First, balancing on a relationship with a fungi farmer near Stouville, ON, i brought up groups of city bound friends who were yearning for some time in the forest, and drove up to the farm. we agreed, with bruno the landowner, that an acre parcel needed revisioning, as it was planted with oaks and ashes over 15 years ago, and had mostly been succeeded by interesting mixes of white pine, pitch and scots pine, ash, and a couple of birches here and there.
This kind of voluntary forest stewardship in exchange for materials to build with excites me. We would asses and try to understand the interrelationships between sun, water, and different species, and then thin and remove unhealthy or overcrowded trees. we would also try and get out the species which the landowner viewed as weeds, even though they may be native or beneficial.
I love to see how a group of people diverge upon arriving in the woods, each to their own tasks and rhythms depending on how they are feeling. usually i would focus on the woodwork to be done to create the beaver lodge above, with a fair dose of absorbing the serenity of the forest.
Once the materials were onsite: the trees from the fungi farm, a whole tree which came from a school ground (a norway maple that had to be removed) and a whole pile of invasive plants and trees as weaving material and education.
Evergreen then facilitated, through Ferruccio Sardella and Heidi Campbell, the participation of 5 students from Ontario College of Art and Design, and 5 students from The Ontario Institute for Studies in Education. This mix of artists and educators in the making had to collaborate with me to find the form of the design, including the structural and safety concerns vetted by our children’s garden landscape architect, Heidi.
These materials were then processed by hand , removing bark, separating out inner bark and making rope to bind, weaving the inner bark of oak into a inspirational doorway, splitting with wedges a long branched piece of sumac whose parallel curves served as doorways, and hilariously chipping up the ends of large logs with a felling axe to imitate the processing by beavers. This focus on older skills and tools slows the process down for everyone, allows full participation and immersion in the build through the transformation of natural materials.
often, it is just this transformation which leverages the greatest learning, and provides a stage for deeper questions, all under the guise of doing work to help children learn.
After five days of construction, finding that if the angled lengths that support the roof could be propped up on a structure on the ground to increase head space and base load stability. this bottom structure also has served to hold the work in place through the ever-flooding Don Valley where this work was situated. Throughout i was testing and probing the participants, trying to draw them into a challenge or mystery which would bring out the best craftsmanship and learning. for the ocad students, they would draw out proposals to use different materials. One worked on a ‘crown’ for the sculpture, another focussed on a large woven panel pictured above. third, who was more interested in the practicality of the material, was asked to create a ‘waterproof’ section. All of these ‘design briefs’ served to increase the quality of participation, learning and the sculpture in general. With the OISE students we discussed how children learn, and how we can demonstrate traditional technologies which pre-vebal kids can learn from, without having it be a lesson plan, rather as a part of the built environment we created for them.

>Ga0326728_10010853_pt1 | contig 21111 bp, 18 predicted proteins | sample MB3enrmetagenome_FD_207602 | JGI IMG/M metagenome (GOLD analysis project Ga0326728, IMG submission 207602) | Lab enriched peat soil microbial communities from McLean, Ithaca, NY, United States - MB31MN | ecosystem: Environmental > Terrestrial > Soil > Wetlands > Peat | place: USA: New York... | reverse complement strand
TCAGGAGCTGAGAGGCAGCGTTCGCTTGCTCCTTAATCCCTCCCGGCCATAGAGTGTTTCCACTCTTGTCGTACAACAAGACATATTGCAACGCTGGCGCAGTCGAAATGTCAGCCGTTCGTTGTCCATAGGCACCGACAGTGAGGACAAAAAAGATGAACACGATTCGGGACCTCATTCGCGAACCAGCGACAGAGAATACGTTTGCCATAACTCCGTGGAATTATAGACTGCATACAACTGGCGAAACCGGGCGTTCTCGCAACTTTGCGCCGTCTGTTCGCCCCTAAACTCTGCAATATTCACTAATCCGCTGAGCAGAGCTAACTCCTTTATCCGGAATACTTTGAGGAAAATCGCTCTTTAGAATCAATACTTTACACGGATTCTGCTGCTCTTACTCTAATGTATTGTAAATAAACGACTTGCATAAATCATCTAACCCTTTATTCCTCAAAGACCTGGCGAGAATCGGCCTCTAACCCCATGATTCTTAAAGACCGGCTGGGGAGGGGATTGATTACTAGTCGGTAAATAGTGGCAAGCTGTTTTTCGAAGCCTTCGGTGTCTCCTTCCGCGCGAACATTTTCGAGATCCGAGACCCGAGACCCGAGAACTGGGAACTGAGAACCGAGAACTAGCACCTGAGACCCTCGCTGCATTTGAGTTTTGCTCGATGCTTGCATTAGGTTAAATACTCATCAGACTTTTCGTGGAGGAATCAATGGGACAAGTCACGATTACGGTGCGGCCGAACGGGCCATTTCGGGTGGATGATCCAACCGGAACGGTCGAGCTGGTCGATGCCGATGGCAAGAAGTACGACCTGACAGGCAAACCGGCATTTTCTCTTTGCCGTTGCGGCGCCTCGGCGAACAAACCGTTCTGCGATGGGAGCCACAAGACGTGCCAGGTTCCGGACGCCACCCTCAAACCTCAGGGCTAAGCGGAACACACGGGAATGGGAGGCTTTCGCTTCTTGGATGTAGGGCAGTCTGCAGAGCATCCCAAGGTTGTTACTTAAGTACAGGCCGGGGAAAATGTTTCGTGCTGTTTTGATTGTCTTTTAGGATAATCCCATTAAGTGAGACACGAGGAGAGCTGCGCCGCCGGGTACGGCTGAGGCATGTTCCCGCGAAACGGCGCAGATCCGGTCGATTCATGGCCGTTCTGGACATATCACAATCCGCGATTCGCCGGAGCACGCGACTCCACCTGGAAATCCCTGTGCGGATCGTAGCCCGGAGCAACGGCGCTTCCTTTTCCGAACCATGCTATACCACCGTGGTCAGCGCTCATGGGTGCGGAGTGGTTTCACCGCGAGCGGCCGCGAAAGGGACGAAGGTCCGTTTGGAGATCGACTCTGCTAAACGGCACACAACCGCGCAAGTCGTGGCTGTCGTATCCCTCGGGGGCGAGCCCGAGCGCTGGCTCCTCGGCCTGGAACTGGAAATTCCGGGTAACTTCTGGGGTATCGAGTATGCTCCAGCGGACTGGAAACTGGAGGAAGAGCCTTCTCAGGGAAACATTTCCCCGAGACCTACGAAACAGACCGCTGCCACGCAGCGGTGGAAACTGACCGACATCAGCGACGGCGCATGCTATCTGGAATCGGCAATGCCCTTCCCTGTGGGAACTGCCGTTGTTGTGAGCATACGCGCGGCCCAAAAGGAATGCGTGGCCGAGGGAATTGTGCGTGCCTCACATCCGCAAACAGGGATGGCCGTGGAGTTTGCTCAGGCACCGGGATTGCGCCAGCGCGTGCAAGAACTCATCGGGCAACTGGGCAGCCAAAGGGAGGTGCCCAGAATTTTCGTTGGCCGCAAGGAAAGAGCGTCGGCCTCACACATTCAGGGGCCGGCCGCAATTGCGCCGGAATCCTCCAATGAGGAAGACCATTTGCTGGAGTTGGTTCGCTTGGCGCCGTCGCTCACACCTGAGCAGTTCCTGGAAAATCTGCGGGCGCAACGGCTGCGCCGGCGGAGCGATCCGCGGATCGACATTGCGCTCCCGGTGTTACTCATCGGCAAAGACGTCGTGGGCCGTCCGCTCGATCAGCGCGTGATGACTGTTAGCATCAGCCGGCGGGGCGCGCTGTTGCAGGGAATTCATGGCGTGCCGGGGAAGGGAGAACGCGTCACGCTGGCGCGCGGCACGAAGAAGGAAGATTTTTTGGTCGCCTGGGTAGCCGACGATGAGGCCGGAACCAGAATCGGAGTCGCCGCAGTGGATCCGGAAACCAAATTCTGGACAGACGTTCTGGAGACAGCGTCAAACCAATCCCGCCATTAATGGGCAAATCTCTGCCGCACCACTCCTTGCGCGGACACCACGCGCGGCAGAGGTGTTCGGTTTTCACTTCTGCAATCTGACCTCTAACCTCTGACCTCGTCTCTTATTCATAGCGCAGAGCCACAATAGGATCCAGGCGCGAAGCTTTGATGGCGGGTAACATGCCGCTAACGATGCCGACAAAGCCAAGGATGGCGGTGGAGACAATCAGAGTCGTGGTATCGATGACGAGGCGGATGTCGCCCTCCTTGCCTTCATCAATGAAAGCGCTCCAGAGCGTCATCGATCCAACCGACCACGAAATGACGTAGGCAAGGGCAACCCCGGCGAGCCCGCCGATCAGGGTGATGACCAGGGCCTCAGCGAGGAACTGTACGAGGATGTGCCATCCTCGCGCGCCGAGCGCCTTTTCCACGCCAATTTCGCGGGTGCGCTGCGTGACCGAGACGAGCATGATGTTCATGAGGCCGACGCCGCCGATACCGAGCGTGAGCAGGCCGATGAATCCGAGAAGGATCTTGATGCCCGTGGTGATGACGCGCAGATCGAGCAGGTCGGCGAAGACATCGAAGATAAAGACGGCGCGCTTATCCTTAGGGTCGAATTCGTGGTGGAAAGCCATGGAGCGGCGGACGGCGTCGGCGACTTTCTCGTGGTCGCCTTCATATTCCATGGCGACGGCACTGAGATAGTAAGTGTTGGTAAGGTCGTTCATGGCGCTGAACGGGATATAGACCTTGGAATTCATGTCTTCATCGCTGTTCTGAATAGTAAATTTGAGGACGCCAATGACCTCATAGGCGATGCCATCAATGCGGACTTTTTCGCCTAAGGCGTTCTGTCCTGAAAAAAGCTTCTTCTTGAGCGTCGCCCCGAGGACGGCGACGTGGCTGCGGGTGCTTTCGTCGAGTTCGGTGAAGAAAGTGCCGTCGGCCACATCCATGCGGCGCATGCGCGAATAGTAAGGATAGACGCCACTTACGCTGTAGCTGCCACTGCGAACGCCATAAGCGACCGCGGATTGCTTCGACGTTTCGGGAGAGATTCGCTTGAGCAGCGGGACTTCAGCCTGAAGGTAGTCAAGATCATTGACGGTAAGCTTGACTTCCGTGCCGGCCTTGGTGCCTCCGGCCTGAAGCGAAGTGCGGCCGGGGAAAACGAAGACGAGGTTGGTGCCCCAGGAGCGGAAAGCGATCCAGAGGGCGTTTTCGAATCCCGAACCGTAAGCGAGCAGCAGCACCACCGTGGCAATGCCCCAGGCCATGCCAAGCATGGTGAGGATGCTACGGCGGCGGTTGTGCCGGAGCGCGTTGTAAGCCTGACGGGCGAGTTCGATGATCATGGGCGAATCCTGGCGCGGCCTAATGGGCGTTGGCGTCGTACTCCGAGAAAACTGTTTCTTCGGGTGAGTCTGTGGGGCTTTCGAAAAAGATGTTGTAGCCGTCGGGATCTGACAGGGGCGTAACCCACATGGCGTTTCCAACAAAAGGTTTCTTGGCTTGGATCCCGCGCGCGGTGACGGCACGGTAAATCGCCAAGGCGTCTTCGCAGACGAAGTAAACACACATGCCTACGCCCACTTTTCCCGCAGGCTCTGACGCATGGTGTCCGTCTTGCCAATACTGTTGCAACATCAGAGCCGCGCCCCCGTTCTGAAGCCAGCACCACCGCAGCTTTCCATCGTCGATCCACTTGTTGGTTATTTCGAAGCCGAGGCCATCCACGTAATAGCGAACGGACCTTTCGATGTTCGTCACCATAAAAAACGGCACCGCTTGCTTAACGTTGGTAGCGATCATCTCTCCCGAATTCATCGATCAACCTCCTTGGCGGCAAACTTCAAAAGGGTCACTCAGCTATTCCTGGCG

For me, it was one of the first community art projects centered on natural materials and built for a children’s nature play space that i had facilitated to that scale. Multiple platforms of outcomes, learning engagement, and influences made this a great accomplishment for our team.
Hilariously, after completion, we had many people concerned about the flammability of the play feature. it was suggested (and we did this for about a month) that we throw a large tarp over it and water it with a sprinkler daily. it was not until we had the unofficial ‘buy in’ of a consultant from the Toronto and District School Board, that the worry subsided and we could leave the work uncovered overnight.
The Beaver Lodge was disassembled, with many symbolic and useful elements cannibalized into the ‘chipmunk maze’ in the Children’s Garden, because of a culvert below the lodge was degrading. This culvert is now under construction (four years later) and i find it funny and a little sad that in a landscape where beavers dig into the banks of the rivers (they do not make lodges in the Don River) a piece of water infrastructure for the city degrading was the principle reason it was removed.
see this work in its natural habitat here: http://www.foolishnature.org/homely/environmental/shelter/shelter.html